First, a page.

A frequently used application of a TXT record in your DNS settings, is the so called 'SPF'-record. SPF stands for Sender Policy Frame and is used by for instance Google and Microsoft (Gmail / Hotmail / Outlook) to check if the sending mail server is allowed to send e-mails on behalf of a domain name.
If the sending mail server is not listed in the SPF record, all sent e-mail will generally be marked as spam.
Where do I add an SPF record?
You can add all your DNS records easily and free of charge via your control panel. Go to the 'Domain & Hosting' tab and click the domain in the left column for which you want to set the SPF record (do not check).
Now scroll to 'Advanced Domain Settings', followed by 'DNS'. If you do not see this yet, first click the switch behind 'TransIP settings' so the TransIP settings are switched off. This will show an overview of your DNS records.
How do I set an SPF record?
The value of the example below is as follows: v=spf1 include:_spf.transip.email ~all
Simply put, the value of this specific SPF record tells your domain that the mailservers linked to the record _spf.transip.email are autorised to send e-mails for your domain. The different components of the SPF record are explained under the screenshot.
You set an SPF record by starting with the name. Here you specify for which part of the domain the DNS record should work. You can set an SPF record for both your primary domain and a subdomain.
- If you want to set an SPF record for a primary domain, enter an @ as a name.
- If you want to set an SPF record for a subdomain, only enter the subdomain as the name (without putting the domain name after it). Our DNS software adds your domain name in the background. Below you can see an example of a correct SPF record for the subdomain admin.site-example.com.
The 'TTL' of a DNS record determines how long the record can remain in the cache. We recommend keeping the TTL low, for example at 1 or 5 minutes.
An SPF record is in essence a TXT record. So choose 'TXT' under 'Type'.
The value of the SPF-record consists of the following components:
- v=spf1: This means that SPF version 1 is used.
- include:_spf.transip.email: Everything that TransIP considers legitimate, is also legitimate for the (sub)domain name that makes use of this SPF record.
- ~all: This part shows that e-mails will be allowed wether they correspond with the variables in the record or not. The e-mails will get marked down though.
The SPF version (v=spf1) and the level of control (~all) are part of all SPF-records. However, you have a wide range of options for authorizing servers. Asides from the components above, you can for example use the SPF record to authorize specific IP-ranges, A-records or MX-records for sending e-mails for your domain. This can be done by using the components below.
In order to authorize an IPv4 address to send e-mails for your domain, add the following part to the SPF record:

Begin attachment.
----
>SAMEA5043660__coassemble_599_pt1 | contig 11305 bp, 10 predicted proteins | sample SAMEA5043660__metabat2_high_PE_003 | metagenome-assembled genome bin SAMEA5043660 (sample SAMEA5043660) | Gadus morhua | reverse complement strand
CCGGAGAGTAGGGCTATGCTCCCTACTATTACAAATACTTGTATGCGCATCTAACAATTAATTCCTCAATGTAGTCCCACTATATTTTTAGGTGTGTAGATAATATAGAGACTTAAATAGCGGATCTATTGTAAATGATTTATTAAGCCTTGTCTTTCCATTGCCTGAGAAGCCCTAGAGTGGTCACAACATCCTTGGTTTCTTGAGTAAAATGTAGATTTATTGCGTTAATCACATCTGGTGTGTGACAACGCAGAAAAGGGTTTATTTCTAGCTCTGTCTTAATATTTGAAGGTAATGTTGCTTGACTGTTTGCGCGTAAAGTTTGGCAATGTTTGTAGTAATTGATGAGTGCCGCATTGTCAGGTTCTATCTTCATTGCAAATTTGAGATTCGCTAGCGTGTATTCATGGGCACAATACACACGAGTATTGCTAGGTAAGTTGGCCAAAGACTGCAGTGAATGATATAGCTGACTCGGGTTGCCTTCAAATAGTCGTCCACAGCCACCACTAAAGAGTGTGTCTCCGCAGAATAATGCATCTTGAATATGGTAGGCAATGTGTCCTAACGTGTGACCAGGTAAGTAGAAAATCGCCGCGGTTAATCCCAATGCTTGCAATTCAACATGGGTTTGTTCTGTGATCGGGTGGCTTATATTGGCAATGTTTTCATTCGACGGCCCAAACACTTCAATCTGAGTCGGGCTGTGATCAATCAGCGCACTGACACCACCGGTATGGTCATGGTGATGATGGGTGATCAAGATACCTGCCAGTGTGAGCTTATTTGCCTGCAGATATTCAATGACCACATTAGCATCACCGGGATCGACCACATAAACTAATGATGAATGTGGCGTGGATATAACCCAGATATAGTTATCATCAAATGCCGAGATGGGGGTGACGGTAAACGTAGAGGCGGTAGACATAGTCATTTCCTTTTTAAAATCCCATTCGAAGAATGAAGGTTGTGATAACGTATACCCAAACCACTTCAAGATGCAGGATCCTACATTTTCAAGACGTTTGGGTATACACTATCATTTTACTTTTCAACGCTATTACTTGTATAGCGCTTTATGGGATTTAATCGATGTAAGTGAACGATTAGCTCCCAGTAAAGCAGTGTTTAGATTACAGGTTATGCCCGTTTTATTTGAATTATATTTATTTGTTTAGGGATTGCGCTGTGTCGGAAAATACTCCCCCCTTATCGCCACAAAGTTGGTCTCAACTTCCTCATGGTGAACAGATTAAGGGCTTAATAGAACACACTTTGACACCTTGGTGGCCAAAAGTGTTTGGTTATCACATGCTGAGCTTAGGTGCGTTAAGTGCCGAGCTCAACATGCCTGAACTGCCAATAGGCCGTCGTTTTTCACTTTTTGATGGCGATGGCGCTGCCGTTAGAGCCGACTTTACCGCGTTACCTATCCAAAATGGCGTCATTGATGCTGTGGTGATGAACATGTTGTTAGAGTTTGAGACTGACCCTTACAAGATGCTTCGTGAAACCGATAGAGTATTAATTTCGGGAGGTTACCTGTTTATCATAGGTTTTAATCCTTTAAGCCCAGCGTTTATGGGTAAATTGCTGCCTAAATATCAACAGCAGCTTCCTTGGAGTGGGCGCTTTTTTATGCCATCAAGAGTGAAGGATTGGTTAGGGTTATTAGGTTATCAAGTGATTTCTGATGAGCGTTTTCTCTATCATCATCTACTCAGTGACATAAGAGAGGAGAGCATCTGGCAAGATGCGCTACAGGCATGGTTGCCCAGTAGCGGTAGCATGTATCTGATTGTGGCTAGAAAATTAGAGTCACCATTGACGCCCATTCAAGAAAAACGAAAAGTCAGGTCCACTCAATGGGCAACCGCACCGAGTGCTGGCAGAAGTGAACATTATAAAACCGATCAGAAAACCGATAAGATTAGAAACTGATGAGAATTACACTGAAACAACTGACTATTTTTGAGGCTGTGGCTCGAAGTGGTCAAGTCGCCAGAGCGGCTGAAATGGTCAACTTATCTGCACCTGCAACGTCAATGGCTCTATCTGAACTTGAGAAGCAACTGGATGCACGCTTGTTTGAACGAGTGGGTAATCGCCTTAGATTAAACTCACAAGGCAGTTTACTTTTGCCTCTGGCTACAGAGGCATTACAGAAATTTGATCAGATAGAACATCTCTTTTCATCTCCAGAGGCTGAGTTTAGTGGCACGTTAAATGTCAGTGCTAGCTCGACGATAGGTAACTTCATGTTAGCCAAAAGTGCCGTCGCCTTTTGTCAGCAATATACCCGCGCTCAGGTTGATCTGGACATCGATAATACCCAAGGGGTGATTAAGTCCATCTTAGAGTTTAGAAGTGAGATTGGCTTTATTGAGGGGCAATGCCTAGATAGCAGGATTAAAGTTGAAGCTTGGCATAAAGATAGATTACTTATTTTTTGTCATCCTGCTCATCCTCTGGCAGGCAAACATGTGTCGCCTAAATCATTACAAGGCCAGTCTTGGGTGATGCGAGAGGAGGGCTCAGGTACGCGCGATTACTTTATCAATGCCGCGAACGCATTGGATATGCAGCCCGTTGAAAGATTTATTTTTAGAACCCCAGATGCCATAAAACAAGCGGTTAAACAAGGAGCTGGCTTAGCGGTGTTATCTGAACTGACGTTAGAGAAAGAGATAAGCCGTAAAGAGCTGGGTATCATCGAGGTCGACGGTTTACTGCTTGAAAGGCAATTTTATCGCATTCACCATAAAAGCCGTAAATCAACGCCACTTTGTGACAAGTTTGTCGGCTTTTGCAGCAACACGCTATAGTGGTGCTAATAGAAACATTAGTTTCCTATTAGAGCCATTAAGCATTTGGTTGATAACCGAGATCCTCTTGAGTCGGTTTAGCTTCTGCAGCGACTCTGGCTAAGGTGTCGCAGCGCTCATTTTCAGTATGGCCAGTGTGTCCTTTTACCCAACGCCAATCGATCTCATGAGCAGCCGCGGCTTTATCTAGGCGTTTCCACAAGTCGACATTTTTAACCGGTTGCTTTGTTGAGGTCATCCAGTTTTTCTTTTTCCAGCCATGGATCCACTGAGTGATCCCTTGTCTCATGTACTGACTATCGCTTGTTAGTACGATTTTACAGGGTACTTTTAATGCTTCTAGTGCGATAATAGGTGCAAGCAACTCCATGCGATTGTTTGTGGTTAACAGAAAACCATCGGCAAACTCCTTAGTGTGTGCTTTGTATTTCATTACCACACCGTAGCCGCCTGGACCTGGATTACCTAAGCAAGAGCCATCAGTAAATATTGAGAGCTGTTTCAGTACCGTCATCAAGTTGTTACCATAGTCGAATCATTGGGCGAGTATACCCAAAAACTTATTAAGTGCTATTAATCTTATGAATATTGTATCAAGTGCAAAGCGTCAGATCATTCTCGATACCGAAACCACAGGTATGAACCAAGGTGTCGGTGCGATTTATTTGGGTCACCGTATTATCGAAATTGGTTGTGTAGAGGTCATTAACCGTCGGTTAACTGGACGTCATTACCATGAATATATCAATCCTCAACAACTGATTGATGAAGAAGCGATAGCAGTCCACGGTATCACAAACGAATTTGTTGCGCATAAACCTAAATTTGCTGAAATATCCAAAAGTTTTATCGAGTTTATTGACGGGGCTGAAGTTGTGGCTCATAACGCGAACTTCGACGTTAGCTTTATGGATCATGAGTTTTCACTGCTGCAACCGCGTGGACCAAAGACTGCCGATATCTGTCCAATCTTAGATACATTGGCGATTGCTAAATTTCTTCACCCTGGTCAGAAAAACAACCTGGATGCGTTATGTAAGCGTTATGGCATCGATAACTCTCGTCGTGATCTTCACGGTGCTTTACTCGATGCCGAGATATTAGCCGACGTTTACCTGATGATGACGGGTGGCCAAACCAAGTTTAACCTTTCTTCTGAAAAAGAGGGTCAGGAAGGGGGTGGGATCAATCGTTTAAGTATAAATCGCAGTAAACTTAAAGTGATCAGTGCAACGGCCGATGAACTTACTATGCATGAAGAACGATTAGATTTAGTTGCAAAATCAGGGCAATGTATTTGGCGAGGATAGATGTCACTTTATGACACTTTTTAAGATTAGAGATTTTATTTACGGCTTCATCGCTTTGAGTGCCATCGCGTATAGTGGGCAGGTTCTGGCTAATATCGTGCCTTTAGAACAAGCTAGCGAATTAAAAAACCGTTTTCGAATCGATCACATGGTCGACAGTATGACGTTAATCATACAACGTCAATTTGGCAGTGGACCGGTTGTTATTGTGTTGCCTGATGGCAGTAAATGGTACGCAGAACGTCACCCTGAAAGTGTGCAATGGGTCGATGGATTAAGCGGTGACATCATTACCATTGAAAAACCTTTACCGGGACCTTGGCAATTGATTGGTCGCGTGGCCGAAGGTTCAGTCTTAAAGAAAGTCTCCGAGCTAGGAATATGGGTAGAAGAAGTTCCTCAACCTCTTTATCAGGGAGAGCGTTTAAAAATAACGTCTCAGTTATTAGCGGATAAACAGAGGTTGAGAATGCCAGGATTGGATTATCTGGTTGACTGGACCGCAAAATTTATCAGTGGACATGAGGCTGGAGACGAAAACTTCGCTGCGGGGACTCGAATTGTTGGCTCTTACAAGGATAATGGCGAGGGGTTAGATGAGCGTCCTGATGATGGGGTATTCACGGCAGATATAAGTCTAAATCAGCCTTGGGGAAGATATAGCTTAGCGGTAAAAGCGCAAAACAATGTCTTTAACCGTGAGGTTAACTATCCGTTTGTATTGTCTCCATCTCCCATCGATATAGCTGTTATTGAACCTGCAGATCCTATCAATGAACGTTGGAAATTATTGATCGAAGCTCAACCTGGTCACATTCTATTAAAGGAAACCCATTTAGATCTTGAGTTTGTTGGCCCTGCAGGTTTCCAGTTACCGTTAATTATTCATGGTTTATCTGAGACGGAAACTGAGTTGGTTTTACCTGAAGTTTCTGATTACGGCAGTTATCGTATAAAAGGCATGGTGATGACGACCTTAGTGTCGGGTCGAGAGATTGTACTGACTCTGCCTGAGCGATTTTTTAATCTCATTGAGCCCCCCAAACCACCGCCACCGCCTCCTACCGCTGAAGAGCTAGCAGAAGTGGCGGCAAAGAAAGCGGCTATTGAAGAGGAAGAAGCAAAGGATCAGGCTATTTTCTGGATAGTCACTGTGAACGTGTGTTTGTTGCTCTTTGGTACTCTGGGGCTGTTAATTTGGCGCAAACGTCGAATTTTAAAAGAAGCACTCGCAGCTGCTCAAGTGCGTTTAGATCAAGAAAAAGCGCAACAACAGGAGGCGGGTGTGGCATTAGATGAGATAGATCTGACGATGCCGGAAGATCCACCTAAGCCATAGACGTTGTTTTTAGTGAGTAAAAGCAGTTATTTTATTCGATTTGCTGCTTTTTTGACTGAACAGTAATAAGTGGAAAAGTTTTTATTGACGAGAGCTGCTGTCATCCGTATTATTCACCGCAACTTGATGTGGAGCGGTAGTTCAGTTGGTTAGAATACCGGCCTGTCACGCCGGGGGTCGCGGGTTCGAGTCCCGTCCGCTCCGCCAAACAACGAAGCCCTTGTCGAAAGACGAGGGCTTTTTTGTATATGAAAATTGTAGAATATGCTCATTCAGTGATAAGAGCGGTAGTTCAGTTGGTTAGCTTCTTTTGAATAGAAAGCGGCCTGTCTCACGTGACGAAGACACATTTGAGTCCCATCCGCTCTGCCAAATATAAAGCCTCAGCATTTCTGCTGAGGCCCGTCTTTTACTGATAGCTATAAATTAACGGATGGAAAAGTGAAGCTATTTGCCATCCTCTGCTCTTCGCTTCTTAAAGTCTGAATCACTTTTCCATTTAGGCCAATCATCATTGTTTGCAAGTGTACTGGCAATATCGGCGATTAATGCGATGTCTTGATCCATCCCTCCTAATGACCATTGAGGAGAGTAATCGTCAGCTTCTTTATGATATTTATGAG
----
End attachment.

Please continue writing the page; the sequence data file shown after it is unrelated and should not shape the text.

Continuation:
For a specific IPv4 address: ip4:18.104.22.168 For an IPv4 range: ip4:22.214.171.124/16
The value of your SPF record could then look as follows: v=spf1 ip4:126.96.36.199 ~all
In order to authorize an IPv6 address to send e-mails for your domain, add the following part to the SPF record:
For a specific IPv6 address: ip6:2a01:7c8:3:1337::27 For an IPv6 range: ip6:2a01:7c8:3:1337::27/96
The value of your SPF record could then look as follows: v=spf1 ip6:2a01:7c8:3:1337::27 ~all
You can also specify all A-records of a domain at once in an SPF record:
For a specific domain: a:domain.com For a specific subdomain: a:mail.domain.com
The value of your SPF record could then look as follows: v=spf1 a:domein.nl ~all
All A records for respectively example.com and mail.domain.com are checked. If the IPv4 address of the sending server matches any one of the IPv4 addresses, the SPF check succeeds and the mail is sent without problems. If no domain is specified, the domain for which the SPF record is configured is used.
MX-records work much like using A records in an SPF record:
Voor een specifiek domein: mx mx:domain.com Voor een specifiek subdomein: mx mx:mail.domain.com
The value of your SPF record could then look as follows: v=spf1 mx mx:domein.nl ~all
By using this method, all A records for all MX records are checked for respectively domain.com and mail.domain.com, based on the order of the MX records. If the IPv4 address of the sending party matches any one of the IPv4 records that are checked in this manner, the SPF check succeeds and the mail server is authorized to send e-mails from domain.com of mail.domain.com. Als hier geen specifiek domein is opgegeven, wordt het huidige domein gebruikt waar het SPF record voor wordt ingesteld.
The components above may also be combined by adding all these individual components to your SPF records, for example: v=spf1 include:_spf.transip.email a:domein.nl ip4:188.8.131.52 ~all
An SPF record always starts its value with v=spf1 and is closed by -all, ~all of ?all.
For more information about the various components of SPF records and a tool to create your own SPF record, please visit this website.
This article has discussed the setting of an SPF record. For a general explanation about DNS records and entering them, see the article ‘What is DNS?'.
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